Note that aside from the interest rate, you could still be charged a guarantee fee. The guarantee fee is charged to the lender by the SBA. Owing to that, you must calculate a loan’s APR before signing any loan agreement. The APR will include all costs associated with the loan, and this will ensure you know the total cost of borrowing the loan.
You Aren’t Guaranteed a Loan
Even though the SBA strives to make it easier for you to obtain a small business loan, this doesn’t mean that you are guaranteed approval. Lenders still reserve the right to evaluate your financial statements and credit information. The lender will want to see that you have shown a considerable level of ability to repay the loan, if not, it could deem you ineligible for the loan.
The SBA Sets Limits on the Interest Rate That Banks Can Charge
To ensure that they keep the cost of borrowing low, the SBA limits the interest banks can charge their borrowers. Most often, the maximum interest rate is based on the Prime Rate and the allowable spread. For instance, the current prime rate, as of August 2022, is 5.50%.
SBA Express loans are part of the 7(a) program but can have higher interest rates. Their rates range from prime plus 4.5% to prime plus 6.5%, depending on how much you borrow.
SBA Loans Offer the Longest Repayment Terms
Also, note that the term of an SBA loan can range from around five to 25 years; however, this will depend on the type of loan you choose.
You Don’t Need Perfect Credit to Get Approved for an SBA Loan
While a bad credit score will definitely limit your loan eligibility, this doesn’t mean that you are entirely not qualified for SBA loans. SBA’s Microloan Program was made primarily for businesses that are just starting out; therefore, even with little to no business credit history, there’s a good chance that you can still qualify for this particular loan.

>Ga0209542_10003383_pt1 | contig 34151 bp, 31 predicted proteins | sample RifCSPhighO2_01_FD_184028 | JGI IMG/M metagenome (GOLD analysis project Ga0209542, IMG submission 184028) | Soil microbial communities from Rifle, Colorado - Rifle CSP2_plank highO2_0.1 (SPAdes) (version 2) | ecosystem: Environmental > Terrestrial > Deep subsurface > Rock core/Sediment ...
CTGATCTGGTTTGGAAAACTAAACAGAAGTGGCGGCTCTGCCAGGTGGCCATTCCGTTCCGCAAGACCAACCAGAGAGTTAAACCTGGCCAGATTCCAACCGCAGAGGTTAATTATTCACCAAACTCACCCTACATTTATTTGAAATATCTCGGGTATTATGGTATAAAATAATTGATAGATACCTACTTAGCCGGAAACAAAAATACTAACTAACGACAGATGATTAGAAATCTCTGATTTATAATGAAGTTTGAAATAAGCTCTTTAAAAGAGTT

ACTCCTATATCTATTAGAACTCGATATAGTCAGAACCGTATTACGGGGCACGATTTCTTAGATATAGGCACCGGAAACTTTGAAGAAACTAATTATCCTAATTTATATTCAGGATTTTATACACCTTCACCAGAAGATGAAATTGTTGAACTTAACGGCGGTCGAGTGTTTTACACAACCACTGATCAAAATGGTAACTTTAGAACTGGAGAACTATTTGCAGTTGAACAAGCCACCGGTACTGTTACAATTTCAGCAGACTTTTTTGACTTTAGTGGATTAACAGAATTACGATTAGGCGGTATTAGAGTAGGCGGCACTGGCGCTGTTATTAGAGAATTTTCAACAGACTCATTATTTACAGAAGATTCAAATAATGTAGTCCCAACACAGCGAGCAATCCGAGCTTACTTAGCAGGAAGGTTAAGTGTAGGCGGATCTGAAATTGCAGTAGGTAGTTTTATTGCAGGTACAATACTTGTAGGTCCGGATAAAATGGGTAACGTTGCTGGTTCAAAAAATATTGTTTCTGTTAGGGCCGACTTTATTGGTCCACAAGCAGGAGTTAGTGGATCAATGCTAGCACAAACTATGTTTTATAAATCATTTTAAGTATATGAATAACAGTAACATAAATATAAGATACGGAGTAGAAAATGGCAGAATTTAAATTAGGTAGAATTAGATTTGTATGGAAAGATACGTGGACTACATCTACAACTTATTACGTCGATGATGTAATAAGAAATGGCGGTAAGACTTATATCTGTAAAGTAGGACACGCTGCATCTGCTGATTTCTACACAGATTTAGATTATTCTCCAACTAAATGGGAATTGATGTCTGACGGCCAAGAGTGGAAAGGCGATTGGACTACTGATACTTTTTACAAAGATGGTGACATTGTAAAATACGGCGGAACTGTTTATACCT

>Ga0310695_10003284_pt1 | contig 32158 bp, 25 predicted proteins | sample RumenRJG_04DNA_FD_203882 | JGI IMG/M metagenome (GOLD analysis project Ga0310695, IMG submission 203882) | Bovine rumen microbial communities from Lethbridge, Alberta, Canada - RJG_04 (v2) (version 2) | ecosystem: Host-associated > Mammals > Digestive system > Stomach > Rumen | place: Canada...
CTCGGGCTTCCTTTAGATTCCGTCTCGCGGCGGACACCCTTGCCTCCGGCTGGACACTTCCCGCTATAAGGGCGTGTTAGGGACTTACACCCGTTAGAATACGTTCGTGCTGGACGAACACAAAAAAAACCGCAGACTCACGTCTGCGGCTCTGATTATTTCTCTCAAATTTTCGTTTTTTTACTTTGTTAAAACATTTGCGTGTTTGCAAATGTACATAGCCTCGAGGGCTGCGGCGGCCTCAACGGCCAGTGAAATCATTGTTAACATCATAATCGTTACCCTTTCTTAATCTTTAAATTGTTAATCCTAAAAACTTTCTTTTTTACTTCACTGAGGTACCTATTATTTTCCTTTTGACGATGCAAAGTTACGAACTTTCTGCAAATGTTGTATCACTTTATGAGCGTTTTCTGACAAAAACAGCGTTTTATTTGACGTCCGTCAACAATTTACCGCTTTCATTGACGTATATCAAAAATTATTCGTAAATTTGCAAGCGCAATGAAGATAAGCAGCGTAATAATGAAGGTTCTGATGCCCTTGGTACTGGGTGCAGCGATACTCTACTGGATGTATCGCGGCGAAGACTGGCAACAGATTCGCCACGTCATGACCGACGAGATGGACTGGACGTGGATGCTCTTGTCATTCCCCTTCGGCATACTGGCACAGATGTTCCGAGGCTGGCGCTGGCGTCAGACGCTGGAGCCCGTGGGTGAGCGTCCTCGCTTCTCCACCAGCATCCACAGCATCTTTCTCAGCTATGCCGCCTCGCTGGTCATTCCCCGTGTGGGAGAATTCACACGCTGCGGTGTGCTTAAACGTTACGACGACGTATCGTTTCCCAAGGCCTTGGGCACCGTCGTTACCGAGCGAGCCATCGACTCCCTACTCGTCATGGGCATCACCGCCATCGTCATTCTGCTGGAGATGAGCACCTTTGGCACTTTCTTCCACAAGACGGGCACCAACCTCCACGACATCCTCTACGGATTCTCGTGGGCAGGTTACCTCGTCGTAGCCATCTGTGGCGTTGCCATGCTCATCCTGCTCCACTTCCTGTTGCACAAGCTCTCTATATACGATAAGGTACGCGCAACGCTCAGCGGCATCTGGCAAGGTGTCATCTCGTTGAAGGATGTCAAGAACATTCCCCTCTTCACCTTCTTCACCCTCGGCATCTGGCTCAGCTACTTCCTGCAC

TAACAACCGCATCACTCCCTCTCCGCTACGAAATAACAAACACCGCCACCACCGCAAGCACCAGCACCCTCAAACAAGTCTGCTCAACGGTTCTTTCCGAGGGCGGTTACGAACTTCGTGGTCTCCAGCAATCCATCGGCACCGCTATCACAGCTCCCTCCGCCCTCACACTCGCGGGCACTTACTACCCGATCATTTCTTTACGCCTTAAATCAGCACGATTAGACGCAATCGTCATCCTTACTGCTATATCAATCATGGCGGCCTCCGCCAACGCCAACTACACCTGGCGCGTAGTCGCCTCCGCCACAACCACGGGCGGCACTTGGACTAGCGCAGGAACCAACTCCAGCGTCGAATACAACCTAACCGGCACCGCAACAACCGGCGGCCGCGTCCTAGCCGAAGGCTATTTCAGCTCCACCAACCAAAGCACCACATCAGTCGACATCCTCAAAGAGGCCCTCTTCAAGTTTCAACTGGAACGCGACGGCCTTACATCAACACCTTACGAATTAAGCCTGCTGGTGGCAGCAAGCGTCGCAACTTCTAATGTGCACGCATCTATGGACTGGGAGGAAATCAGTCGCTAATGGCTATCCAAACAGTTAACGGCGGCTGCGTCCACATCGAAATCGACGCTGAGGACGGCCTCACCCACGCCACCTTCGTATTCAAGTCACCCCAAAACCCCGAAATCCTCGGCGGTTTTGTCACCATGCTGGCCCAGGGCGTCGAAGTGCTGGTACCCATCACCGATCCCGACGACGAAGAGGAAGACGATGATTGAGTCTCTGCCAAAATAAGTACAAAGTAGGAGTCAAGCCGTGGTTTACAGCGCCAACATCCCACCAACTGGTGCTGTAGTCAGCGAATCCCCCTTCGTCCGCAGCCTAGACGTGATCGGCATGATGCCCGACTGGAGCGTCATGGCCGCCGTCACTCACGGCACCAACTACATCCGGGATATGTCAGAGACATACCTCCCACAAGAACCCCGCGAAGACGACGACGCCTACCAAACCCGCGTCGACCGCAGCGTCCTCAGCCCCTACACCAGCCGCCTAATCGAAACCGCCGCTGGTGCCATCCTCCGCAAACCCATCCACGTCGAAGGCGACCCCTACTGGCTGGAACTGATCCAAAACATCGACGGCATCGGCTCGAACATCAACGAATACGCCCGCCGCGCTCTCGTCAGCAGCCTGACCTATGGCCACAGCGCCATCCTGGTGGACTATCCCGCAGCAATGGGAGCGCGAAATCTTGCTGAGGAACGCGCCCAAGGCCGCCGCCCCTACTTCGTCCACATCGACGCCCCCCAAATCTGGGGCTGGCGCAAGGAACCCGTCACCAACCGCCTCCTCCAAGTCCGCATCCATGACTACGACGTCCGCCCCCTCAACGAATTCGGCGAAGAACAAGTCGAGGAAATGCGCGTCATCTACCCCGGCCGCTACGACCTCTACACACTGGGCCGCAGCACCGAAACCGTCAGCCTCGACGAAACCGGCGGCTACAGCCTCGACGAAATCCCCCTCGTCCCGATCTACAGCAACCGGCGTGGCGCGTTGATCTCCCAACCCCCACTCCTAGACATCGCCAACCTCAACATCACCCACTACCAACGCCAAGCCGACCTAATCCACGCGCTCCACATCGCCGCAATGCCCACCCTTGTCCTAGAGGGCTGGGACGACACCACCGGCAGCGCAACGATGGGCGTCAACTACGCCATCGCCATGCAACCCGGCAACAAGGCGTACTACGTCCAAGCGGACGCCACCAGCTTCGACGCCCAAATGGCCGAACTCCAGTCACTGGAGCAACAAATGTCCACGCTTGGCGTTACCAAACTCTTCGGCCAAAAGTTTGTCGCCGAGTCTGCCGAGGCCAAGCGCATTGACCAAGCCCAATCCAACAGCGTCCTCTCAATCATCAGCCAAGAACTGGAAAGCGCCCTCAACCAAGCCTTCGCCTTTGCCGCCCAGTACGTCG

They Can be Both Big or Small
Regardless of whether you require a massive amount of money for a large purchase or a small loan for a certain business inventory, the SBA has loans that range from around $5,000 to $5 million.
They Can be Used for Multiple Business Purposes
Also have it in mind that an SBA loan can be used for a wide range of things such as working capital, purchasing equipment or inventory, refinancing other debts, purchasing real estate, or financing the acquisition of other businesses.
There are Multiple Programs
The primary objective of SBA is to ensure small businesses in the United States thrive. Note that they achieve this by making available numerous loan programs as against a one-size fits all deal. Owing to that, whether you own a formidable company and are looking for a large sum of money, or you are just starting out, you have a lot of options to pick from.
An SBA loan application is considered “approved” once the applicant is assigned a loan number by the U.S. Small Business Administration. SBA Loans are a viable resource for small business owners. As long as you meet the qualifications of an SBA loan, you should consider applying. The low-interest rates and long repayment terms make the daunting process worth it in the end